ANDERSON — Although a final order hasn't yet been issued, a local nail salon has been sanctioned by the State Board of Cosmetology & Barber Examiners.

Dien K. Bui, the owner of Nail Art, 1203 E. 53rd St., Anderson, was under investigation because one of the salon technicians allegedly used a razor during a pedicure that caused an infection so severe a client's right big toe had to be amputated.

Late last week the board fined the company $1,000 for each of two violations, and put the salon's license on indefinite probation with no right to petition for removal for one year.

The sanctions were imposed based on a complaint filed by the client whose toe was amputated.

“During the pedicure, the individual rendering pedicure services used a razor device to shave, reduce, or remove a callus on K.J.’s right foot,” according to the complaint.

“In the following days, K.J. developed an infection, resulting in the amputation of his right big toe in April 2015.”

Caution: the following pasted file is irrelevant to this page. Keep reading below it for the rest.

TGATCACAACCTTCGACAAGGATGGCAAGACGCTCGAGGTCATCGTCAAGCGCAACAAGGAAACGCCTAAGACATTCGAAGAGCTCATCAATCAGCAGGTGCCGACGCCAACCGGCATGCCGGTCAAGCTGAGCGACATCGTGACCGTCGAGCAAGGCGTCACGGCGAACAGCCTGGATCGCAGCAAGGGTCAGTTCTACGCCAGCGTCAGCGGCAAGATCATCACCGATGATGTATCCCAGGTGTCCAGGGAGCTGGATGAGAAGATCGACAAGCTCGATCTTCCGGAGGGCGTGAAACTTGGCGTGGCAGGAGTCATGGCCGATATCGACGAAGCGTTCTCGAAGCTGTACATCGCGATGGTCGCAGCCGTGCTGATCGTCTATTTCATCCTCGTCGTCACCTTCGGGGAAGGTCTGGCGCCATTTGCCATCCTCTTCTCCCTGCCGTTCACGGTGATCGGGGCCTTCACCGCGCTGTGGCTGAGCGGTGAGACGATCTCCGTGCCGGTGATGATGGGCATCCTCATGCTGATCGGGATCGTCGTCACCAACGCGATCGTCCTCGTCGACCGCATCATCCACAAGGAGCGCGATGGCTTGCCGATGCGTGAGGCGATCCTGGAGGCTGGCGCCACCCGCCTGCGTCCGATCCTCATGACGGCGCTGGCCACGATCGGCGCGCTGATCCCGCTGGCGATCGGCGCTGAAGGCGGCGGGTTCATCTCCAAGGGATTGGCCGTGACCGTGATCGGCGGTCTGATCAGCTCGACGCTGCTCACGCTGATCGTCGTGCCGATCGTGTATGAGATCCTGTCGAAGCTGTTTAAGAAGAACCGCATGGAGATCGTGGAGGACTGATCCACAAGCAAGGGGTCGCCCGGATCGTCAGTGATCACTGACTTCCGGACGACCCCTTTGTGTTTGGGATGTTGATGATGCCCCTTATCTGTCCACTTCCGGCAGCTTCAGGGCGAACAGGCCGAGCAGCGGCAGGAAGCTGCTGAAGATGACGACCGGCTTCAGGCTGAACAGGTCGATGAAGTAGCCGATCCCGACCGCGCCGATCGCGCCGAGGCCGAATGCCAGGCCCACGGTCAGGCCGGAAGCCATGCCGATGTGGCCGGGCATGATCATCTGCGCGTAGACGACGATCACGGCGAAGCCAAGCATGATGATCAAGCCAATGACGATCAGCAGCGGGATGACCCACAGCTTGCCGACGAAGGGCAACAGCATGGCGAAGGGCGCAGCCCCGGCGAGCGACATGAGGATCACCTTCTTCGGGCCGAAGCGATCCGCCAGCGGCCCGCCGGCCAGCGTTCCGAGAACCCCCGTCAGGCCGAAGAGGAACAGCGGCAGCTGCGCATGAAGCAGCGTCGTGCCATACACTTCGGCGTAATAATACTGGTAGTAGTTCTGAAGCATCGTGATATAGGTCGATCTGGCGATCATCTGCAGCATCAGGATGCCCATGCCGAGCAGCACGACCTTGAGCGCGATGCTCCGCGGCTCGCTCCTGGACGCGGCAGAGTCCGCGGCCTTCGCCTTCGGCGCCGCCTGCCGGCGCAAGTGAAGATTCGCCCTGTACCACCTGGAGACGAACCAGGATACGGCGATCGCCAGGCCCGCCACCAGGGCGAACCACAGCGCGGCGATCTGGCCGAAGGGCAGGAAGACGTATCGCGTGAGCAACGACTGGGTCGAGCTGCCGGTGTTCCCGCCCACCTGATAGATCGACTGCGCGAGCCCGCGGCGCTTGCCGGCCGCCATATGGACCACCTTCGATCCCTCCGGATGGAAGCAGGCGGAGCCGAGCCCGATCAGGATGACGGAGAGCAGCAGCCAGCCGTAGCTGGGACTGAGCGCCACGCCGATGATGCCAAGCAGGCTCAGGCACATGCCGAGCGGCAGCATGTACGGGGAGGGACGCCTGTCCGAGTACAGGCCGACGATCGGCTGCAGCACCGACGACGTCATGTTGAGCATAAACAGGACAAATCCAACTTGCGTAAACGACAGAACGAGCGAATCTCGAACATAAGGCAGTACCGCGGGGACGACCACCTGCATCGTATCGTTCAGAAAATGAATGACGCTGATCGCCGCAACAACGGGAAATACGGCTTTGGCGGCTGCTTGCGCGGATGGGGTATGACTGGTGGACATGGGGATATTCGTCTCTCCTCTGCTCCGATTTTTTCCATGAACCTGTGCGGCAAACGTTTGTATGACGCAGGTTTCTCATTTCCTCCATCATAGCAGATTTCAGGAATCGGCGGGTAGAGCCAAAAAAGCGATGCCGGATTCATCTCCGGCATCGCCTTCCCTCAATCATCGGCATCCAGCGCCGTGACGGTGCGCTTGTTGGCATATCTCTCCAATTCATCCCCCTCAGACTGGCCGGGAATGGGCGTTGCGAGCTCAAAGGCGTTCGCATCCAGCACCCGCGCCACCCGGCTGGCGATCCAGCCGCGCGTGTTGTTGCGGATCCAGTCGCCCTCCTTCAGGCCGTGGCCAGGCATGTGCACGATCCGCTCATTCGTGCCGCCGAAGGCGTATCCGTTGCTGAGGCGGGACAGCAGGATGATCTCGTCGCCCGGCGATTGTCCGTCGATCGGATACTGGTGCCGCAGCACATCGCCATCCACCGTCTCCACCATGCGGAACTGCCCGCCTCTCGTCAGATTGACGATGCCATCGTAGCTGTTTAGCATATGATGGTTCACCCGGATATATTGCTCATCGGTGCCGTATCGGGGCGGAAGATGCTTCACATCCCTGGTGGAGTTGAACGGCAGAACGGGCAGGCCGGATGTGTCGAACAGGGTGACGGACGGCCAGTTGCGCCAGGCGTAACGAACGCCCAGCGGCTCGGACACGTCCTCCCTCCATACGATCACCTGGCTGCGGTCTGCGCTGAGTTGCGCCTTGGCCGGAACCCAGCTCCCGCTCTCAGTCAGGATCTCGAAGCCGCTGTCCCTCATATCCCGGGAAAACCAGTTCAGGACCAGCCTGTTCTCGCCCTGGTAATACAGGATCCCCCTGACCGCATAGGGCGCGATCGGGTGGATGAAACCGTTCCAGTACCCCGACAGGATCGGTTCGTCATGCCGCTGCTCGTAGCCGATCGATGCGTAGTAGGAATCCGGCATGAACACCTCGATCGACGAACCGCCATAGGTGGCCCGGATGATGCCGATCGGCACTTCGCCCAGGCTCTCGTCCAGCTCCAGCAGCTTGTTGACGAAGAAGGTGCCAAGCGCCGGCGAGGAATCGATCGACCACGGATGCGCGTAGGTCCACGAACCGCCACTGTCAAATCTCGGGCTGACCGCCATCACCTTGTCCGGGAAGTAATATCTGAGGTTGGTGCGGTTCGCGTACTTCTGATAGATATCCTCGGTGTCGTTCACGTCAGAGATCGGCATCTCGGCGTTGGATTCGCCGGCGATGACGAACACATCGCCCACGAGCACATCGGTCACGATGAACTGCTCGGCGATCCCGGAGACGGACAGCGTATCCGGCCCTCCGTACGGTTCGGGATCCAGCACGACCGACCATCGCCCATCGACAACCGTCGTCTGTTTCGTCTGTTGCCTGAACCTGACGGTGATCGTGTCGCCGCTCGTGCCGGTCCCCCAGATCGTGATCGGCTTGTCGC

In allowing the use of a razor device, Nail Art violated Indiana code, which prohibits “the use of razor devices to shave, reduce, or remove calluses or corns,” J. Michael Nossett, deputy attorney general, said in the complaint.

When Nail Art performed the pedicure on K.J. in 2015, its license was on indefinite probation, according to cosmetology board records.

On Oct. 15, 2013, the public licensing agency inspected the salon, finding an unlicensed technician working at the shop and a “razor device” in a work station drawer.

In November 2014, the cosmetology board placed Nail Art on indefinite probation for one year and fined the company $1,000 and court costs of $110.

Last June, Kenneth Jackey, the Nail Art client whose big toe was amputated, filed a civil lawsuit in Madison Circuit Court.

Jackey alleges he suffered permanent injuries because of Nail Art’s negligence, and is seeking damages for medical expenses, lost wages and “other special expenses.”

In its initial response to the suit, Nail Art acknowledged that Jackey was a client, but denied the allegations of negligence or any other alleged wrongdoing.

​Like Stu Hirsch on Facebook and follow him @stuhirsch on Twitter, or call 640-4861.

Native of Maryland who moved to Indiana 20 years ago. I've covered every news beat imaginable over a long career as an editor and reporter. I am currently the courts reporter for The Herald Bulletin.